RENEE MONTAGNE, HOST:
We've heard a lot lately about high-tech snooping by the NSA. But the government also engages in less sophisticated, off-line surveillance of some people in the real world - like suspicious activity reports, efforts to collect tips about people's behavior, which the feds have been expanding. NPR's Martin Kaste has more.
MARTIN KASTE, BYLINE: Hal Bergman is a freelance photographer in LA. He has a fondness for industrial scenes: bridges, ports, refineries.
HAL BERGMAN: They're large and they're hulking and they're utilitarian; and they look interesting. and they're spewing steam. And I find that visually fascinating.
KASTE: The problem is, Bergman's fascination often raises suspicions. He's routinely challenged by security guards and local cops, even when he's shooting on public property. Most of the time, they buy his explanation but every now and then, they report him to the feds. And once, two FBI agents showed up at his door, wanting to know what he'd been up to at the Port of Los Angeles.
BERGMAN: I show them my portfolio. I show him what I was shooting. I may have shown him the pictures that I shot that day. And after five minutes of this - what felt like a really tense interrogation, they got really friendly. They realized I was harmless.
KASTE: A year later, one of the same agents called him again, following up on yet another report. Bergman said the agent already knew he wasn't a threat, but he said he couldn't close the file until he'd asked Bergman certain questions.
BERGMAN: He said to me, do you hold any ill will toward the United States of America? (Laughter) And I said, no, no, I don't. He says, OK.
KASTE: What a waste of time, says Mike German. He spent 16 years in the FBI.
MIKE GERMAN: This is a system that is dulling the response, rather than helping.
KASTE: Today, German is senior policy counsel at the ACLU, in Washington. His organization has now obtained more than 1,800 of these suspicious-activity reports, gathered in central California. The ACLU got them with public records requests, and it's posting them online today. They're a fun read. You can see all the reports of suspicious people taking pictures of dams and bridges. But there's also the report filed on the two Middle Eastern men who bought $1,700 in cigarettes. There's the Sikh with the suspicious tattoo. And there's the inmate in Sacramento who was caught with a drawing that said, "I Hate America."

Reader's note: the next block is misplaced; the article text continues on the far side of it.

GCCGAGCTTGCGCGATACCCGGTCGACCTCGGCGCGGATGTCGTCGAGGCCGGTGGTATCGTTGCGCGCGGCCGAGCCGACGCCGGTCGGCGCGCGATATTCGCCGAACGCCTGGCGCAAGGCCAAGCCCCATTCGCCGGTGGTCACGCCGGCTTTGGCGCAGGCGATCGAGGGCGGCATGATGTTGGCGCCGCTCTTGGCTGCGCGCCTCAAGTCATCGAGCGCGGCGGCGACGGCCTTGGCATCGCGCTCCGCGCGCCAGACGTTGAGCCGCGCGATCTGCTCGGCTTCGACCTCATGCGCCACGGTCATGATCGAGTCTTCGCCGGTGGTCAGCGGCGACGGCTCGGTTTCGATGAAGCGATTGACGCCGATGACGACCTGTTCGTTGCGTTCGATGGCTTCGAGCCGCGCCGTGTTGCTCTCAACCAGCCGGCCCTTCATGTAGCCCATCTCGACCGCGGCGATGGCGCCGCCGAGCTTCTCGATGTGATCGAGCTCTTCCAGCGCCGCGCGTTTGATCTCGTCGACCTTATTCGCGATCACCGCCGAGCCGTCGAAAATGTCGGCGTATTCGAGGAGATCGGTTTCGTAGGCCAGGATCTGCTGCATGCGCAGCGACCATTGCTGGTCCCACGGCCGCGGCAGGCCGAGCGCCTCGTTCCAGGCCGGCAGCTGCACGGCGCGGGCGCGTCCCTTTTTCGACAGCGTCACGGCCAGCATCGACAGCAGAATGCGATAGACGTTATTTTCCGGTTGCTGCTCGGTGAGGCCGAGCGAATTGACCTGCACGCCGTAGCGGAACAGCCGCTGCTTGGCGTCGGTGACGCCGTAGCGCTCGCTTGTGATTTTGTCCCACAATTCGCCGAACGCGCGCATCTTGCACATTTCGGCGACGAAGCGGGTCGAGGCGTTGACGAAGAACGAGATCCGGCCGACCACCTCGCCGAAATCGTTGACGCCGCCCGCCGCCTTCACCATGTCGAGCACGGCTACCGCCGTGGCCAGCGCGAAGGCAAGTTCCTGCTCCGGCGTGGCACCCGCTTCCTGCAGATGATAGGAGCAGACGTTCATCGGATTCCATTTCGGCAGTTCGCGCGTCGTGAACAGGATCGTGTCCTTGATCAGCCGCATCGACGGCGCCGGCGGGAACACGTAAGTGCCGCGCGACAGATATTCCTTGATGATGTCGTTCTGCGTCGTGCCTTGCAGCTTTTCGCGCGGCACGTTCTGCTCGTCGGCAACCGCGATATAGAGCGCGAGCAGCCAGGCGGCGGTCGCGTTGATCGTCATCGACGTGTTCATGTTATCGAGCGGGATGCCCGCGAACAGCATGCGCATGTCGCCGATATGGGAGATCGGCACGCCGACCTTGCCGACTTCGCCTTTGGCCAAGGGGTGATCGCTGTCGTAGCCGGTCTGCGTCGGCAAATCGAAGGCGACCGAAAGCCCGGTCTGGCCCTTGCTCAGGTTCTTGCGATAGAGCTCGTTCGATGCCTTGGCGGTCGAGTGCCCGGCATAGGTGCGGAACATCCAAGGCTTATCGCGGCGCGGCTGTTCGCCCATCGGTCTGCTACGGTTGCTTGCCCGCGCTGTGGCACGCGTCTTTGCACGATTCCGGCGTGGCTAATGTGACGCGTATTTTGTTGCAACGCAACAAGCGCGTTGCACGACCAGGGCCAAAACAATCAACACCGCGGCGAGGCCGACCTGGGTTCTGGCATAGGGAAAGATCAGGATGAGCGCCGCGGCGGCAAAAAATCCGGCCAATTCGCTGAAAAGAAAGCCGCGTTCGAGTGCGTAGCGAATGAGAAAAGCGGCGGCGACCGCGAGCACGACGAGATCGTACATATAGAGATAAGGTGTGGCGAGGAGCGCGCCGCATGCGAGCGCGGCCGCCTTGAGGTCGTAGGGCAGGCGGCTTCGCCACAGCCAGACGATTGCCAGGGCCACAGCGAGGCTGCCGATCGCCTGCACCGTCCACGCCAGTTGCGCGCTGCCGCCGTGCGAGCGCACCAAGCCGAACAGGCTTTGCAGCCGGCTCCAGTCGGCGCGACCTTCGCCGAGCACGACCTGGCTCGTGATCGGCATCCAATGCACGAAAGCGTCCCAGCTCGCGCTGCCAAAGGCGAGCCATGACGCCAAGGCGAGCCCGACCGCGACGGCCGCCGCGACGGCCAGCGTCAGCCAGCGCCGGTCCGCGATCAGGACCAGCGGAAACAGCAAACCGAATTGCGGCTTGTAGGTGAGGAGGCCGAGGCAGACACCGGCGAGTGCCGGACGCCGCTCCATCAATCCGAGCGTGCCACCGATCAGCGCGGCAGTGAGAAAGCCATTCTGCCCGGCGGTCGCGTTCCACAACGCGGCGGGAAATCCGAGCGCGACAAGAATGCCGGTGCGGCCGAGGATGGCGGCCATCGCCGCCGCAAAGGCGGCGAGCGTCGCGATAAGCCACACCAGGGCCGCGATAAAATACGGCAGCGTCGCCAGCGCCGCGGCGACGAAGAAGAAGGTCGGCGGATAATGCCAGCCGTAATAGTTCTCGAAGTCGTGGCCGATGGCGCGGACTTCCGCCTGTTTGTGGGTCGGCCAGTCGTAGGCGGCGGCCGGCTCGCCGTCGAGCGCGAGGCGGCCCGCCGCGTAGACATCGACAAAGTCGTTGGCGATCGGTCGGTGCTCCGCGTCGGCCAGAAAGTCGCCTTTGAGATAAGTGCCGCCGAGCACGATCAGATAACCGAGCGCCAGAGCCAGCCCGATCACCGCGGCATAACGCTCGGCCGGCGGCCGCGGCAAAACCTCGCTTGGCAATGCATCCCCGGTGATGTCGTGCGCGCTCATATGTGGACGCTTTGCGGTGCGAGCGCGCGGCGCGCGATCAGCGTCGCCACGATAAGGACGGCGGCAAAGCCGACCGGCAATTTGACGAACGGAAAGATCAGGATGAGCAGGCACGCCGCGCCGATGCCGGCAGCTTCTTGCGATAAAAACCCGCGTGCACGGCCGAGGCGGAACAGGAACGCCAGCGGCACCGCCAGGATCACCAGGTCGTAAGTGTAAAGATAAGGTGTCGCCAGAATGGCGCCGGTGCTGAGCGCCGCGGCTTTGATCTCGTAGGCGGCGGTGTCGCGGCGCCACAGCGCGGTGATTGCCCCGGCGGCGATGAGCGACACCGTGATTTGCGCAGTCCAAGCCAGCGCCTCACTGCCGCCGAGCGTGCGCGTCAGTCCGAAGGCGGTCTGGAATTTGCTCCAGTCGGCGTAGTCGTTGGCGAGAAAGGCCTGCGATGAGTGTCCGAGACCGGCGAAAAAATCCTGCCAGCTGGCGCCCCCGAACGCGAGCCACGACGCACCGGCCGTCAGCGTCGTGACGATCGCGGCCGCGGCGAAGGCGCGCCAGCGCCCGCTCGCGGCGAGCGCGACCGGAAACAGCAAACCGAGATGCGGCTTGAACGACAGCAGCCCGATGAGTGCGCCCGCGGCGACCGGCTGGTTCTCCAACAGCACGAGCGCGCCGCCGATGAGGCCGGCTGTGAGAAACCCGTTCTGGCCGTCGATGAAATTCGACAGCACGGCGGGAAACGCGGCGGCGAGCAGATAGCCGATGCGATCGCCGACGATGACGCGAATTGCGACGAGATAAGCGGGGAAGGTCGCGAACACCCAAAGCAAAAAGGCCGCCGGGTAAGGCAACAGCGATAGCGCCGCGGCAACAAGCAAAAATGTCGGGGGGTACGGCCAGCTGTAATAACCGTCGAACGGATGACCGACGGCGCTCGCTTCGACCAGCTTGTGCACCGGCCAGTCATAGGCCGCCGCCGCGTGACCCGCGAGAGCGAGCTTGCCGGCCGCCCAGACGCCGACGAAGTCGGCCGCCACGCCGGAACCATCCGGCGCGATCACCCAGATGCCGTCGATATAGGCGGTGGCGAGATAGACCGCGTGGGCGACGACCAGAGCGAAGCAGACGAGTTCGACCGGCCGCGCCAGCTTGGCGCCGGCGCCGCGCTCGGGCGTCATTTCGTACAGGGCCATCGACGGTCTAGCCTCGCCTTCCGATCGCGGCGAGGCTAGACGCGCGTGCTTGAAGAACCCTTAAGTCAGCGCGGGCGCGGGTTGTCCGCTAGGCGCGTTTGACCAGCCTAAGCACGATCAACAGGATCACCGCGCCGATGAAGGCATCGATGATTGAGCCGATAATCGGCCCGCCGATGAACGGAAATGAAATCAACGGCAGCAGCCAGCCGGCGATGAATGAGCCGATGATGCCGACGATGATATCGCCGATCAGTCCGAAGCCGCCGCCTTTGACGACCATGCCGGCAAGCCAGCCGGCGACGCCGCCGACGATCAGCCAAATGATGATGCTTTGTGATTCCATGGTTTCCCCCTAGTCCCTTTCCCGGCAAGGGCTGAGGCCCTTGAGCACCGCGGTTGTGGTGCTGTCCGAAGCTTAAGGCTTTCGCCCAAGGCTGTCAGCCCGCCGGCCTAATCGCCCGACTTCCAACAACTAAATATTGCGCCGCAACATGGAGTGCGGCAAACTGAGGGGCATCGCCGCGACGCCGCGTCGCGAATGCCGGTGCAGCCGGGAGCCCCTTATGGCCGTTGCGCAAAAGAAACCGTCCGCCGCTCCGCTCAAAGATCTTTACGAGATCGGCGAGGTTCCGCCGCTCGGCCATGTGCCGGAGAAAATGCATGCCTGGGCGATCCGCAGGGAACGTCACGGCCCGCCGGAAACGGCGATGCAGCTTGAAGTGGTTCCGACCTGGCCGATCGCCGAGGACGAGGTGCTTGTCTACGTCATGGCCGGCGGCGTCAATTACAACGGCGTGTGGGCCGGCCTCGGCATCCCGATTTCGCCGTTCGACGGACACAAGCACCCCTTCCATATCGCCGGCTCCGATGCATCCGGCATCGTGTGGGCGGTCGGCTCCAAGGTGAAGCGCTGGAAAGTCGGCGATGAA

GERMAN: What we see here, with these reports, is that they are being based on people's political speech, in some cases; and people's other First Amendment activity, like photography; and often based on their religion.
KASTE: German says this violates a federal regulation that prevents police from sharing derogatory information about people, if that information falls short of a reasonable suspicion of a crime. He says the program dumbs down the very concept of reasonable suspicion.
GERMAN: There are certainly bad people out there who are intending to do harm. But the question shouldn't be, do we respond to every single time somebody says somebody is doing something wrong; or do we actually triage our work, somehow, based on evidence.
KASTE: The Nationwide Suspicious Activity Reporting Initiative is led by the Justice Department. NPR tried - without success - to talk to them about the program and the ACLU's criticisms. Last March, the General Accounting Office faulted the program for not being able to track its own effectiveness.
Meanwhile, the system is growing - fast. The GAO says 53 federal agencies now participate, in addition to the regional fusion centers where the information is collected. And it all leaves photographer Hal Bergman wondering what they're doing with the reports on him.
BERGMAN: Am I going to have problems at the border? Are they going to take my laptop when I come back in the country? You know, it makes me nervous that I'm not committing a crime and that the government is building records on, you know - on what I'm up to.
He says it's a little like middle school, when you're left wondering what it is that they're putting on your permanent record.
KASTE: Martin Kaste, NPR News.
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